Theory of the N-Body Problem
June 9, 1996
15
If, instead of just two bodies, we had plotted the case of four bodies, all of these
functions would have become much more complex. A few things would have remained
constant though: there would have been large time periods where the functions would
have been very smooth and slowly changing, and there would have been short periods of
times where large fluctuations would occur. While these sharp peaks represent a small
amount of time, they represent a fairly large distance in the x-y plane. Take the time period
from around 3900 to 4800 as an example. While it takes around 6000 time units for the
comet to orbit the sun, this small 900 unit time period accounts for a surprisingly large
proportion of the ellipse. (See FIGURE 12.)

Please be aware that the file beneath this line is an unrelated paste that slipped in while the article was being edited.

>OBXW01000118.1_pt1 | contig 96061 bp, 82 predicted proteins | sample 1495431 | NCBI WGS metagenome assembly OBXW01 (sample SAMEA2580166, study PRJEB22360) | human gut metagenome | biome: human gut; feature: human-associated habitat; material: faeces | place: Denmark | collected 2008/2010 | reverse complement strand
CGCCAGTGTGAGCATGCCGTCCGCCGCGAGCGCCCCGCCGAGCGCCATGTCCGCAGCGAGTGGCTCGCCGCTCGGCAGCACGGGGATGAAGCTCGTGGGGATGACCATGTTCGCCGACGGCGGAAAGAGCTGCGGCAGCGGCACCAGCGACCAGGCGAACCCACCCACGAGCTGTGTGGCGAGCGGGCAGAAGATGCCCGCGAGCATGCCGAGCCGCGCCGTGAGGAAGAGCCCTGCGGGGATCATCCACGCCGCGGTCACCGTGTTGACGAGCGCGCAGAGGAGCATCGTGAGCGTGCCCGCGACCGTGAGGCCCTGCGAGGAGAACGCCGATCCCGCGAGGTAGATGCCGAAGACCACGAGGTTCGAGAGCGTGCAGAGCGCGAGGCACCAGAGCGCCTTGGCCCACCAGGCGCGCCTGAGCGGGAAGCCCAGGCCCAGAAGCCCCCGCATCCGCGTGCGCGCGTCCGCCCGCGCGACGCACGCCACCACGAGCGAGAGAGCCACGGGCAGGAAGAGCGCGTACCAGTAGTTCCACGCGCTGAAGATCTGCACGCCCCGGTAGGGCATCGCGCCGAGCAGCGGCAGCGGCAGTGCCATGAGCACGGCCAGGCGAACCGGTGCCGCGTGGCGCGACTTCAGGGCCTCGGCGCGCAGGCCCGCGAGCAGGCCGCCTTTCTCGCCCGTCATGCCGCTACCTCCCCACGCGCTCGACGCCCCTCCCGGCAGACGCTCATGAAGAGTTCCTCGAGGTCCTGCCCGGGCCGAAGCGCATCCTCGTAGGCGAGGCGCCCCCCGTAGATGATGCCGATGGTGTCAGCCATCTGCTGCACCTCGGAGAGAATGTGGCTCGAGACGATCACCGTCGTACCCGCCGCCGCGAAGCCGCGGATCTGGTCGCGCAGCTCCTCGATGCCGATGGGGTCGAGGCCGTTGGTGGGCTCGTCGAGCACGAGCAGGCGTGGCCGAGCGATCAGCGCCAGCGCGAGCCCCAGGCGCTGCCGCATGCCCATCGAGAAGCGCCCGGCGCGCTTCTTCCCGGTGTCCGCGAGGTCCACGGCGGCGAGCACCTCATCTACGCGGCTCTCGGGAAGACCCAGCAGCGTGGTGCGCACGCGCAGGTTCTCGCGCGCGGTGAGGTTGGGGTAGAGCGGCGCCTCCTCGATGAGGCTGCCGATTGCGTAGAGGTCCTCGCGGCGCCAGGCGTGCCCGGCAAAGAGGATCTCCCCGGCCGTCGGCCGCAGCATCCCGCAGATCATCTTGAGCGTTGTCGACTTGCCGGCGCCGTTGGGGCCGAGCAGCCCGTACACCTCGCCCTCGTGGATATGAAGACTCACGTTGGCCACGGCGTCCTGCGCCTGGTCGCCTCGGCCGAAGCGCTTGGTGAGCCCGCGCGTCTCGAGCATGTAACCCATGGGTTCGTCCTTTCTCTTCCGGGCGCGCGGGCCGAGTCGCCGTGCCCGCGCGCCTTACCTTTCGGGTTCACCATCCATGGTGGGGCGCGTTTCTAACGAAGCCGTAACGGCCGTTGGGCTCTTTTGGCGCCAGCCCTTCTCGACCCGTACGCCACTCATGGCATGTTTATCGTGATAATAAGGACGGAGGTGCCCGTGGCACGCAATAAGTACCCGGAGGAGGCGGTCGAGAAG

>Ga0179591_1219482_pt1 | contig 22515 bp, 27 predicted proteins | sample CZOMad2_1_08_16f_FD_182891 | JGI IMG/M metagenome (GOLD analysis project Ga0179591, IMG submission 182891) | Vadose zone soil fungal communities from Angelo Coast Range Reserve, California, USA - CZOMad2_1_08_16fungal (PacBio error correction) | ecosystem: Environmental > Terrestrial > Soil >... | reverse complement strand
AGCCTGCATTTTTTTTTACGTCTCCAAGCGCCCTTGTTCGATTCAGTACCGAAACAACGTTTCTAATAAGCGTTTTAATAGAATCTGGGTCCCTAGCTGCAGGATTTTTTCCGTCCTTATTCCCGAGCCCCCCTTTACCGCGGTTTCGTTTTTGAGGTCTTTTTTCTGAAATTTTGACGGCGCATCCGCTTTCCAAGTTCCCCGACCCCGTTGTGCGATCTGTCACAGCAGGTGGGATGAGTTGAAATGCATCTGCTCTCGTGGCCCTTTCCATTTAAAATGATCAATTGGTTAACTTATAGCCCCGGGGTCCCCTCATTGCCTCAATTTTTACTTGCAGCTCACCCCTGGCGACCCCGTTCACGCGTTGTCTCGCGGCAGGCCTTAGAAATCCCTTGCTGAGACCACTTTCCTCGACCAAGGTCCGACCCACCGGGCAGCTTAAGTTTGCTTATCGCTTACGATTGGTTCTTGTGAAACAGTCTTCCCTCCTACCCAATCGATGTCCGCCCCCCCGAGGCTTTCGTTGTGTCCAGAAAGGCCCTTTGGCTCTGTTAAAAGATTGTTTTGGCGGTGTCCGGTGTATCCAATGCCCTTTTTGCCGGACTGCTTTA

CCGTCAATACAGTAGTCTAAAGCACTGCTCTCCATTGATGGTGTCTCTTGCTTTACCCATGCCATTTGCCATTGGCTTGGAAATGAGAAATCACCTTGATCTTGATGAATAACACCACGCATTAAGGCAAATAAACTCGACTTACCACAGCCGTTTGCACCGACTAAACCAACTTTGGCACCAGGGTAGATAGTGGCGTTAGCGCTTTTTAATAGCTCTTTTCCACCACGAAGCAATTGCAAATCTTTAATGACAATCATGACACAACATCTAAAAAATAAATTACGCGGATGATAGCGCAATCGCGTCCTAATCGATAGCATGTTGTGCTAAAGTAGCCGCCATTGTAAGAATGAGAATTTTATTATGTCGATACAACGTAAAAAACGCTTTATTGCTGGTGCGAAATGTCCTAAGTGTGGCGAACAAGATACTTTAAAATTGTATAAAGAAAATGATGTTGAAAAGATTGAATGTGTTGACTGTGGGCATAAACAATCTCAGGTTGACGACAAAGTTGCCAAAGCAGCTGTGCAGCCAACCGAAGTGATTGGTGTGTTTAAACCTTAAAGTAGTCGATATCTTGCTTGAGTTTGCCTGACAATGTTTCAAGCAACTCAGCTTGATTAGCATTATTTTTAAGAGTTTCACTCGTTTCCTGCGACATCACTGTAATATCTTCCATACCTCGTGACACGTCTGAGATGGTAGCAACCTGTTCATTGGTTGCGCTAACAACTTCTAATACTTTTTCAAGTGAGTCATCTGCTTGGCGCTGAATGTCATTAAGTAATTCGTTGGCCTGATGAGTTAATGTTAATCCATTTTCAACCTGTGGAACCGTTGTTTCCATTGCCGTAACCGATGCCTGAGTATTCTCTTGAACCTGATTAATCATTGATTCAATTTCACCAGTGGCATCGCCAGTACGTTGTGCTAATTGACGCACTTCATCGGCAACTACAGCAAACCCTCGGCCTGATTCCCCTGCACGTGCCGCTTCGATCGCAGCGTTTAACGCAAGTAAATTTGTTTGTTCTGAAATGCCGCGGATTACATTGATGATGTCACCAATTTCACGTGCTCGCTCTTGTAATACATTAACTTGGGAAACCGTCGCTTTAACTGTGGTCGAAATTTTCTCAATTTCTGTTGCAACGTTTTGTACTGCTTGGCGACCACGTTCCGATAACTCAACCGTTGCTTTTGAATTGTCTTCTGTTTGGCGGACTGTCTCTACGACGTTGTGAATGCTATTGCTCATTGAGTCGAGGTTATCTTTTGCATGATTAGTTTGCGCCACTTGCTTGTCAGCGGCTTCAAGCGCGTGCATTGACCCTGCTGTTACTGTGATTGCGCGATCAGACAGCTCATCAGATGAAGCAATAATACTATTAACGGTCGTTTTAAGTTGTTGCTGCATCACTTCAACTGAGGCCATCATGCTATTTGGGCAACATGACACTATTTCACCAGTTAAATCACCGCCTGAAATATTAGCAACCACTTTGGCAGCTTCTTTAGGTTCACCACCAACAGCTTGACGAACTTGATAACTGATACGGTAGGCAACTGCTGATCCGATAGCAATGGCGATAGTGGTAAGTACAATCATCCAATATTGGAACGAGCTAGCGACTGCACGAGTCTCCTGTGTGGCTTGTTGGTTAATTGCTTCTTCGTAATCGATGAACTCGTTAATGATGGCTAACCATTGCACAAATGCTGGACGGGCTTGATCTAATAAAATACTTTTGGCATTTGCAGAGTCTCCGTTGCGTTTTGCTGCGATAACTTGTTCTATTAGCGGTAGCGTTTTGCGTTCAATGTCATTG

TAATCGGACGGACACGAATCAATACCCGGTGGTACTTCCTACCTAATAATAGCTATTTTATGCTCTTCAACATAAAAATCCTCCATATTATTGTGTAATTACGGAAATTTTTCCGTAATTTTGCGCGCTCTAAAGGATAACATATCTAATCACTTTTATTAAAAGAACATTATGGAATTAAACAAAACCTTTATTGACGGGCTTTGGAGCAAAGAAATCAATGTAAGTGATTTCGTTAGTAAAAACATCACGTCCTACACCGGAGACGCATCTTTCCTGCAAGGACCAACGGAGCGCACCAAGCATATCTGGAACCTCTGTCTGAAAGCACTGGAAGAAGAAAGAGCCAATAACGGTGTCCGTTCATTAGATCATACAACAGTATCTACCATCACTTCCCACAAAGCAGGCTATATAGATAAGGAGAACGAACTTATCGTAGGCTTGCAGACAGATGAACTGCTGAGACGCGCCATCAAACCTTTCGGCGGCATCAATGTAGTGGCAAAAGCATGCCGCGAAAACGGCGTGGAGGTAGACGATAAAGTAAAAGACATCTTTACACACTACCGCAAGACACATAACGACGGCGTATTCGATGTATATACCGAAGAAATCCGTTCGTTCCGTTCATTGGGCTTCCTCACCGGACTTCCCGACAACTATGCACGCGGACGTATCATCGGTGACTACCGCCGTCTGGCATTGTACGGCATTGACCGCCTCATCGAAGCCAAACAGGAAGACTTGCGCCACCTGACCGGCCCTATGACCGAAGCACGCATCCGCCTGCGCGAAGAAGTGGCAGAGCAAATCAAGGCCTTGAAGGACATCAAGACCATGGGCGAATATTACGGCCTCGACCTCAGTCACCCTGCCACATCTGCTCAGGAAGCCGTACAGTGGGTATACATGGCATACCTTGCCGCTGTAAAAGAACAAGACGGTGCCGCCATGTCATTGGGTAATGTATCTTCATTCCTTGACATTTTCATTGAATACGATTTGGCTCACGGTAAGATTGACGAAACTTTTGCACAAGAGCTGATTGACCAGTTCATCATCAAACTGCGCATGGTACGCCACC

While the spikes in the graphs look very sharp, under closer inspection (See
FIGURE 13.) we see that the functions are still very smooth. Later on, it will be shown
these functions will always be smooth, when looked at close enough. There can never be
any jumps or sharp bends in the functions.
FIGURE 12. Path of the comet during the spikes
t=3900
t=4800
Previous page    Home    Table of Contents    Next page
1 2 3 4 5 6 7 8 9 10 11 12 13 14 15 16 17 18 19 20 21 22 23 24 25 26 27 28 29 30
31 32 33 34 35 36 37 38 39 40 41 42 43 44 45 46 47 48 49 50 51 52 53 54 55 56 57
This document is best viewed as n-body.pdf because the translation to html was buggy.